Contrary to popular belief, Australian Banks are not the safest in the world and should hold more capital to protect against future shocks.
David Murray, chair of the Financial System Inquiry who released their final report yesterday, said Australian banks should be in the top 25 per cent of global banks, but they are currently around middle ground.
The first two of the forty four recommendations is to increase the resilience of the Australian banking system though increased capital levels and the raising of risk weightings for internal ratings-based (IRB) banks to narrow the different risk weights used between the Big 4 including Macquarie and the standardised banks.
As we reported three weeks ago (‘Have the Big 4 just flunked APRA’s stress test?’‘) Australia’s Big 4 banks – ANZ, CBA, NAB and WBC have been flouting their privilege in calculating their own risk ratings, putting super profits ahead of stability with the knowledge that naive taxpayers will be on hand to bail out these “too big to fail” banks. This has lead to a deterioration of mortgage risk ratings applied by the Big 4 and Macquarie.
A recent stress test conducted by the Australian banking regulator shows this is a real possibility. The Big 4 have cut their risk ratings and Tier 1 common equity so fine, that in a simulated collapse of the world’s second largest housing bubble – namely Australia’s – and the collapse of commodity prices (already well under way), all four required extra capital. If they were unable to access the extra capital required, all four of our big banks would effectively be insolvent. The non-advanced banks – all the banks except the Big 4 and Macquarie – who have regulated risk weightings, scraped though the stress test, distressed but generally fine.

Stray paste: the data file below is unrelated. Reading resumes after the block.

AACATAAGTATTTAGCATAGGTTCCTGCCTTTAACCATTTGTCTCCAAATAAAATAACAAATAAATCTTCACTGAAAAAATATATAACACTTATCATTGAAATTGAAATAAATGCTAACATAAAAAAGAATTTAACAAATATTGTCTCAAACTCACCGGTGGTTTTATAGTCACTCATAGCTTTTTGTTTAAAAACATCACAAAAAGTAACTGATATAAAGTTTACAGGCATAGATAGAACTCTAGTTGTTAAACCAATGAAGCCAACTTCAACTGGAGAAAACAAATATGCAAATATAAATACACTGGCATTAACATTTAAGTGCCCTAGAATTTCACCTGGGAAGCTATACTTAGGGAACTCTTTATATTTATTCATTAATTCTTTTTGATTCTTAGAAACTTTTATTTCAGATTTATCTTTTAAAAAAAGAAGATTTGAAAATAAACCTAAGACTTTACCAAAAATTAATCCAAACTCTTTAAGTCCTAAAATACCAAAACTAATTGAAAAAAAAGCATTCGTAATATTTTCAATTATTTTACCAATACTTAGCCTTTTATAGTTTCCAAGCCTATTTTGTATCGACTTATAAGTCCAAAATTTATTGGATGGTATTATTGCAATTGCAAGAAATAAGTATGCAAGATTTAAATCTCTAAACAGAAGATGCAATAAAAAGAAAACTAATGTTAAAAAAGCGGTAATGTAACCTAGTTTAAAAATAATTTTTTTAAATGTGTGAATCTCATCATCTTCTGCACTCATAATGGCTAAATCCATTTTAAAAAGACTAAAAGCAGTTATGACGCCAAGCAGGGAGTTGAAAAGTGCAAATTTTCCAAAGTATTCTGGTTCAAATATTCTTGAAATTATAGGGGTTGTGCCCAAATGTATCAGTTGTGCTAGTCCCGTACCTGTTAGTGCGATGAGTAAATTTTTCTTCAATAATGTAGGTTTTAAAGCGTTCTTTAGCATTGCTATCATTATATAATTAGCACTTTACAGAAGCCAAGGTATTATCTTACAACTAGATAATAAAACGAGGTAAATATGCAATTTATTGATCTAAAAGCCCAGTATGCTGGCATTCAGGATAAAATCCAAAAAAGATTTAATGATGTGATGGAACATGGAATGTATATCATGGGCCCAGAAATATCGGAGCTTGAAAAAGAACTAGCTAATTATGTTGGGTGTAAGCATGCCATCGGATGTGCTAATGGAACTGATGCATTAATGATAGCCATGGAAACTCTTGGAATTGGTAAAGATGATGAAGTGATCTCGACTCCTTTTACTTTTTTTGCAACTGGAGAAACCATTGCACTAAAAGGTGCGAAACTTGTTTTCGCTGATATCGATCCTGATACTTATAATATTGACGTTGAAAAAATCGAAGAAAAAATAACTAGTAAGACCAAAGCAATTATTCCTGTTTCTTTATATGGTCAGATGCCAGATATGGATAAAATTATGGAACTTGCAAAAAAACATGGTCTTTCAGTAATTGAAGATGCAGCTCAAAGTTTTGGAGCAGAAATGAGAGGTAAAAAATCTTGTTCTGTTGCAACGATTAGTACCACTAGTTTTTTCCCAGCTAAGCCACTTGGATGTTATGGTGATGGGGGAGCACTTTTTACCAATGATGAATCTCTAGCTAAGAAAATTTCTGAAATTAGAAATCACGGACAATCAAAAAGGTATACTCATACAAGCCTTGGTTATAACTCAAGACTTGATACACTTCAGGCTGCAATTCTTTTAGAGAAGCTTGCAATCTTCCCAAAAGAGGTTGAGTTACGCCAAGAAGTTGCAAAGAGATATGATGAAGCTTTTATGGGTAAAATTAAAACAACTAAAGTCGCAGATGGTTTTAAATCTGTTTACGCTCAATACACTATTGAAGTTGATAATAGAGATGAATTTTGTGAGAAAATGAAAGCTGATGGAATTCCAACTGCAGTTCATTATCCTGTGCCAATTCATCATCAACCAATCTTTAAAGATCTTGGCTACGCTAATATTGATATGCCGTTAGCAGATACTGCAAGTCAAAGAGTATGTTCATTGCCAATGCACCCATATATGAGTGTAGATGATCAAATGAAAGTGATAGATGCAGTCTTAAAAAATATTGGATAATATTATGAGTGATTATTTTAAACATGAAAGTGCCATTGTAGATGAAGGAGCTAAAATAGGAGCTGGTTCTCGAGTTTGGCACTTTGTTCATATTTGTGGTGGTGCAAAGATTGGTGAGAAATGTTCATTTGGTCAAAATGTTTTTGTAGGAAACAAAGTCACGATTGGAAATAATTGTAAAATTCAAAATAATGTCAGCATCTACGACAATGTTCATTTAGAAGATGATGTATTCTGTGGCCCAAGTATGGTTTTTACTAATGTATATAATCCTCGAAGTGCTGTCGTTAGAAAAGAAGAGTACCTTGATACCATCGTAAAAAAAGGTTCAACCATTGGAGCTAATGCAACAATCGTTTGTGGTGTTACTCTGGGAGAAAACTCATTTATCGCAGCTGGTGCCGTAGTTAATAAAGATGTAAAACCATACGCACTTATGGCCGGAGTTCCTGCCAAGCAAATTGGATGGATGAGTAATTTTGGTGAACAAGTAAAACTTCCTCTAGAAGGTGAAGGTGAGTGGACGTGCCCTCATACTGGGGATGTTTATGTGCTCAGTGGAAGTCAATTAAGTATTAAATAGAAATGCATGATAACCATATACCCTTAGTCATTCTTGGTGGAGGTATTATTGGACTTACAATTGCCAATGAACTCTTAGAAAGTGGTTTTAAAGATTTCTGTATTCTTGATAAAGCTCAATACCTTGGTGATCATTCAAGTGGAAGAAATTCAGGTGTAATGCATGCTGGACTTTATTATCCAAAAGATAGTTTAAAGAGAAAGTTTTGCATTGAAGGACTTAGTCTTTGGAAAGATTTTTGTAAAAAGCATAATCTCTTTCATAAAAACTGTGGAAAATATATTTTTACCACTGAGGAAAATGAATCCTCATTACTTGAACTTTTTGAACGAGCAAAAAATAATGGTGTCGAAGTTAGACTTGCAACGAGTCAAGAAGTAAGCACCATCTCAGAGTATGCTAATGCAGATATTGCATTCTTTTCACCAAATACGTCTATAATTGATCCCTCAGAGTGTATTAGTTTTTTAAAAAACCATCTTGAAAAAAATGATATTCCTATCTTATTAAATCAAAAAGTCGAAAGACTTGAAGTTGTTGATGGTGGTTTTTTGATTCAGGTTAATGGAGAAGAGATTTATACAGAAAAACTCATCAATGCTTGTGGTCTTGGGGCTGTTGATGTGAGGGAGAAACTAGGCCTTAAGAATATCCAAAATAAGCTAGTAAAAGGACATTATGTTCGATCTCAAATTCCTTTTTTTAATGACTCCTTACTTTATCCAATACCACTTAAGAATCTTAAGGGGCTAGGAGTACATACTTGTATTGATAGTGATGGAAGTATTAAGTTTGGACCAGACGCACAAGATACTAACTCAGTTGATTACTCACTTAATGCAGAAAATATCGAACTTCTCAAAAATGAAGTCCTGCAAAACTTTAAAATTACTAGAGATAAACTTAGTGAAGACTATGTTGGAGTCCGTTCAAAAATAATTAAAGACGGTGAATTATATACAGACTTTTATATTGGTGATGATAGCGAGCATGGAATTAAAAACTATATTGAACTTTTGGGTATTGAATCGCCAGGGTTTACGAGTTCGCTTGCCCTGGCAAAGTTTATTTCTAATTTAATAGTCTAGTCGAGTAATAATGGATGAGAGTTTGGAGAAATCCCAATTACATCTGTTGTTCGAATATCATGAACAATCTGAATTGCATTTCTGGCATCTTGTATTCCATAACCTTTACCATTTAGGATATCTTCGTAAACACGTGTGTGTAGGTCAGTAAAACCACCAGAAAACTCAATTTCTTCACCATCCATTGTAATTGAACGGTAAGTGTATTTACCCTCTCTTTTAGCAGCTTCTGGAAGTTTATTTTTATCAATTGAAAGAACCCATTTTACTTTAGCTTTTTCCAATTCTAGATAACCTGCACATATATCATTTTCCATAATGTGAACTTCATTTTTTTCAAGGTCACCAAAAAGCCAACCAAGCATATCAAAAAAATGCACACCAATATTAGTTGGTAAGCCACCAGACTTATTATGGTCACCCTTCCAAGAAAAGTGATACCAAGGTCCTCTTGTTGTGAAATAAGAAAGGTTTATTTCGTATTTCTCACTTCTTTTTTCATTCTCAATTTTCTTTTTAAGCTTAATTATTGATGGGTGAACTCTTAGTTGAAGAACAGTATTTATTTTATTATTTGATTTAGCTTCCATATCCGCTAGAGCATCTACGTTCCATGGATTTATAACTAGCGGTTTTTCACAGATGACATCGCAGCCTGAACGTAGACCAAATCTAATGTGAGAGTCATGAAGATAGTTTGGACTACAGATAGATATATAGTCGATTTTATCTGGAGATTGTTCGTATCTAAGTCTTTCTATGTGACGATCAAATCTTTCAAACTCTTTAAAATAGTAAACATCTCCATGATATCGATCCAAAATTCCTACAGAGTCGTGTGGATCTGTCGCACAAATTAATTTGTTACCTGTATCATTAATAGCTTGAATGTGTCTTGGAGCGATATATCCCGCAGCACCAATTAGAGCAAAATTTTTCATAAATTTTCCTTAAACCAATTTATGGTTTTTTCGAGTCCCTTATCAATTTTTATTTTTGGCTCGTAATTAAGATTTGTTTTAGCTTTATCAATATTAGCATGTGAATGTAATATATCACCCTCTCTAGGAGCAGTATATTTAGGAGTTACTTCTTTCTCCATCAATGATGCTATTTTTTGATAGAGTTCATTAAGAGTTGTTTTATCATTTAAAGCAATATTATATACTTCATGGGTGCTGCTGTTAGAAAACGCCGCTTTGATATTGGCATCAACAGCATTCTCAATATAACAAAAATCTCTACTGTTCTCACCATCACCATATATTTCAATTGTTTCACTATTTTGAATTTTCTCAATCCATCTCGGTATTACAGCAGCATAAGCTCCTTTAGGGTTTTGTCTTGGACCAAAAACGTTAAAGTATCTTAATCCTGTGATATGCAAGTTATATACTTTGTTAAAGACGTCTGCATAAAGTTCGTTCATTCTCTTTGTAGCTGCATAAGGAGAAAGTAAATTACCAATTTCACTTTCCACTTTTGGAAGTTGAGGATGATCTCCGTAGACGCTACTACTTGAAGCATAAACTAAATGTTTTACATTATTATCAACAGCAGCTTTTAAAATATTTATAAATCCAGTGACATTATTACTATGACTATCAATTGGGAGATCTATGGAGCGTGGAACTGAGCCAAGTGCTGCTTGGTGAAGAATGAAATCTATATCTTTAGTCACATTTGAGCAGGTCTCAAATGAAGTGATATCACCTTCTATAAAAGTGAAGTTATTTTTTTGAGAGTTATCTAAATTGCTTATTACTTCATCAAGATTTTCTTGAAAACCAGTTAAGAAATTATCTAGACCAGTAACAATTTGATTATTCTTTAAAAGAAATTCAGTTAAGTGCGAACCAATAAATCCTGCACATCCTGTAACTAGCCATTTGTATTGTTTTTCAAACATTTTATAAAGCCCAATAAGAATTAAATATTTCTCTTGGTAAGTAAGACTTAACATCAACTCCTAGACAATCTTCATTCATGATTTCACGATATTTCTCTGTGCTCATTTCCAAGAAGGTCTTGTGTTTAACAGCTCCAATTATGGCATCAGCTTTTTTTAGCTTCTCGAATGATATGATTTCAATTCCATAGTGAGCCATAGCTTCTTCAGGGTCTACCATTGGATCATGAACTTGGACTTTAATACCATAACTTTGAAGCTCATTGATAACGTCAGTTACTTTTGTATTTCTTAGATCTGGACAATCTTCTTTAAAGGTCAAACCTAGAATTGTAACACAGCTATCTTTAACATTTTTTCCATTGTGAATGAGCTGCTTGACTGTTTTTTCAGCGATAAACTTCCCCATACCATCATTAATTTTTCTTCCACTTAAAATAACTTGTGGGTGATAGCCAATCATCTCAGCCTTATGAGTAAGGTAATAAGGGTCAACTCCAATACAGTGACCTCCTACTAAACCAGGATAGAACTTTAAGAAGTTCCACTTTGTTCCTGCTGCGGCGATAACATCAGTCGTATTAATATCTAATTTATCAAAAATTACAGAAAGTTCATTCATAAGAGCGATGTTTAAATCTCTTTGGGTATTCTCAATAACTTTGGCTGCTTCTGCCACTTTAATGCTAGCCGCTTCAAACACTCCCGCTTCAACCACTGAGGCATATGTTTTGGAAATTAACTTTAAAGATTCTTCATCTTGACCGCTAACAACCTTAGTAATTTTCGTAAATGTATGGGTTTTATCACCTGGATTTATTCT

It is a fact not lost in the Murray report. The report says Australia should not underestimate the risks of financial crises:
For example, the major banks currently have a leverage ratio of around 4–4½ per cent based on the ratio of Tier 1 capital to exposures, including off-balance sheet. An overall asset value shock of this size, which was within the range of shocks experienced overseas during the GFC, would be sufficient to render Australia’s major banks insolvent in the absence of further capital raising. In reality, a bank is non-viable well before insolvency, so even a smaller shock could pose a significant threat. Following its recent stress-test of the industry, APRA concluded, “… there remains more to do to confidently deliver strength in adversity”
The Murray report also highlights the many tax distortions driving Australia’s significant housing asset bubble and ultimately placing the Australian banking system and entire economy at significant risk. This includes the “relatively heavily” taxed income from bank deposits and fixed income securities, negative gearing and the 50 percent capital gains tax discount.
Another one of the many sensible outcomes from the report is the recommendation to reinstate restrictions on Self Managed Super Fund’s (SMSF) access to limited recourse borrowing suggesting it could pose a significant risk to the economy. Property spruikers have been pressuring people to set up SMSFs and to leverage their retirement savings into the property bubble.
But with so many sensible recommendations, the real test is now what, if any, recommendations the government will adopt. Very few of the Ken Henry Tax Review recommendations including above mentioned tax distortions have been implemented after the release of the 2009 report. Various watchdogs over the years have set up task forces, (e.g. ASIC set up up task force on SMSF leveraging into property in 2012 (‘Alarm bells ring as self managed super funds spruiked as vehicle for leveraged property‘) with no tangible outcomes. We have had the House Standing Committee on Economics to investigate foreign investment in residential real estate (‘Report into foreign investment in residential real estate could come too late‘). The Council of Financial Regulators is said to be exploring macroprudential controls (‘Property bubble a Macroprudential challenge for regulators’), but we are now not expected to see any outcome this side of Christmas, if at all.
It appears all to hard. Maybe the bubble is too big?
» Financial System Inquiry – The Commonwealth of Australia, 7th December 2014.